This is our twice-monthly round-up of news stories covering challenges related to vacant, abandoned, and problem properties — and how communities are transforming these properties into assets. (The headlines are for informational purposes only; inclusion does not indicate endorsement.) If you’d like to get this round-up in your inbox, join our email list!
Why residents of ‘black ZIP codes’ can’t breathe “Other physical and socio-economic characteristics of these neighborhoods contribute to the disparity, too. These ZIP codes tend to be poorer, less educated, and further away from quality health care. The housing stock tends to be at least 7 years older and often vacant, making it more likely that mold, vermin, and other in-house irritants that trigger asthma.”Tanvi Misra | CityLab | July 28, 2017
City launches new Savannah Shines initiative “For the next year and a half, Savannah Shines will pump resources into the Edgemere-Sackville neighborhood, with the goal of enhancing the well-being and quality of life for the people who live there. “We’ll be working with landlords and homeowners who have roofing problems or housing problems, things that we can do to improve the outside of the houses through a series of financial incentives,” [Martin] Fretty said. Fretty says that will be a match-based incentive and be possible with millions in public and private funds.”Sean Evans | WTOC 11 | August 11, 2017
Chicago initiative fights blight and unemployment “The new Chicago Neighborhood Rebuild pilot program aims to address the blight and the unemployment by building a path into meaningful careers for at-risk youth and returning citizens. About 200 at-risk youth, returning citizens and others with high barriers to employment will help to rehab 50 vacant properties in three police precincts identified by the city as “high need,” the 7th, 10th and 11th precincts.” Oscar Perry Abello | Next City | August 2, 2017
For sale: Boarded up, crumbling former corner store assessed at $5,000. Price: $1.76 million “The crumbling, century-old building [Stevens] owned in West Baltimore is one of at least 15 properties on the city’s tax sale list that have accrued more than $1 million in debt over the past decade. These million-dollar vacants are the most extreme examples of a far more widespread problem: Thousands of properties in Baltimore are encumbered with liens for more than they’re worth. In many cases, far more. And that makes them zombies, empty, abandoned and unattractive to developers, contributing to the blight that plagues the city.” Ian Duncan and Yvonne Wenger | Baltimore Sun | August 12, 2017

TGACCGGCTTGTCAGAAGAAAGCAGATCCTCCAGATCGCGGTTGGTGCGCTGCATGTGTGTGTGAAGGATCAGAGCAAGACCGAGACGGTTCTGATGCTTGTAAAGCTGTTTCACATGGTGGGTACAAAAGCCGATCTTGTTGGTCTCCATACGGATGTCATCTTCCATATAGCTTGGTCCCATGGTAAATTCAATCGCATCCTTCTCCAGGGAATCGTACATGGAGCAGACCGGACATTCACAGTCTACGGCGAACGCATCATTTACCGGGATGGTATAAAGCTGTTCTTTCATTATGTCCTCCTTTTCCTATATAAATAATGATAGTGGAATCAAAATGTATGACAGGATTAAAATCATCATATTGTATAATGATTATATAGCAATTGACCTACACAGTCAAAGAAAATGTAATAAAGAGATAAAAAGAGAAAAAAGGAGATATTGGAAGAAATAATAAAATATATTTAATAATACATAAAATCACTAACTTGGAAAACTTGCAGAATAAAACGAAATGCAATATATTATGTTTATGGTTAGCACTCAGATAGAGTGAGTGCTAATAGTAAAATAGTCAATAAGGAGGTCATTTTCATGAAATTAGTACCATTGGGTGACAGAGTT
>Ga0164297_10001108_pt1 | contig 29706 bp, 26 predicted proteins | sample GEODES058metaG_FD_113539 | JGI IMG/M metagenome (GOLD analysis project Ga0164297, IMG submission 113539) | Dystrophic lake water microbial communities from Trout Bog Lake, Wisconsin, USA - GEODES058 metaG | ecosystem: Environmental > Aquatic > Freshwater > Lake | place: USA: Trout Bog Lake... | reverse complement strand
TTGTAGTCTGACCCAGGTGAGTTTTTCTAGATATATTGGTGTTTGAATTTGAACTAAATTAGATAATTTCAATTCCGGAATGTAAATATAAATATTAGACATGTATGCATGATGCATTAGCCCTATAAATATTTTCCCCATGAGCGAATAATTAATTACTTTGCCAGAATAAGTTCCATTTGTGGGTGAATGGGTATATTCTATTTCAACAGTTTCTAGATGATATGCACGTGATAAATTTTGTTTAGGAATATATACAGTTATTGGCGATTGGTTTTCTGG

Portraits of residents put a face on emerging Edison neighborhood “Portraits of more than 100 residents of Kalamazoo’s largest neighborhood are being displayed there over the next two weeks to showcase the diversity and interest of people in Edison, “and to beautify spaces that have been or are currently vacant,” according to the Kalamazoo County Land Bank.”Al Jones | mLive | July 25, 2017
Local law firms and Legal Aid team up to serve KC urban neighborhoods “For a small neighborhood, these vacant homes are a big problem. Kutak Rock and Legal Aid are using Missouri’s Abandoned Housing Act to take properties from absentee owners. The property must be vacant for six months, delinquent on taxes or a nuisance to the community before the firm can file a lawsuit to eventually claim ownership for the neighborhood. After the neighborhood has claimed title with the help of the law firm, Legal Aid steps in and finds a local resident or company willing to rehabilitate the house.” Lily O’Neill |The Kansas City Star | July 8, 2017
New York City guarantees a lawyer to every resident facing eviction “The law promises legal representation to any resident facing eviction whose income is 200 percent of the federal poverty level or less. The act could transform housing court in New York, where landlords appear with counsel in more than 90 percent of cases. Until 2014, tenants were represented in just 1 to 10 percent of cases.” Kriston Capps | CityLab | August 14, 2017
And, Lastly, a Blight Bright Spot!
#FlintRevitalizing – When it comes to keeping up Flint’s parks, it takes an army Over the next few weeks, our featured ‘Blight to Bright’ spot will highlight stories on effective resident-led revitalization efforts in Flint. Click the image above to learn more about Quincy Murphy and fellow residents’ work in maintaining and restoring neighborhood parks into community gems, and share your reactions using #FlintRevitalizing!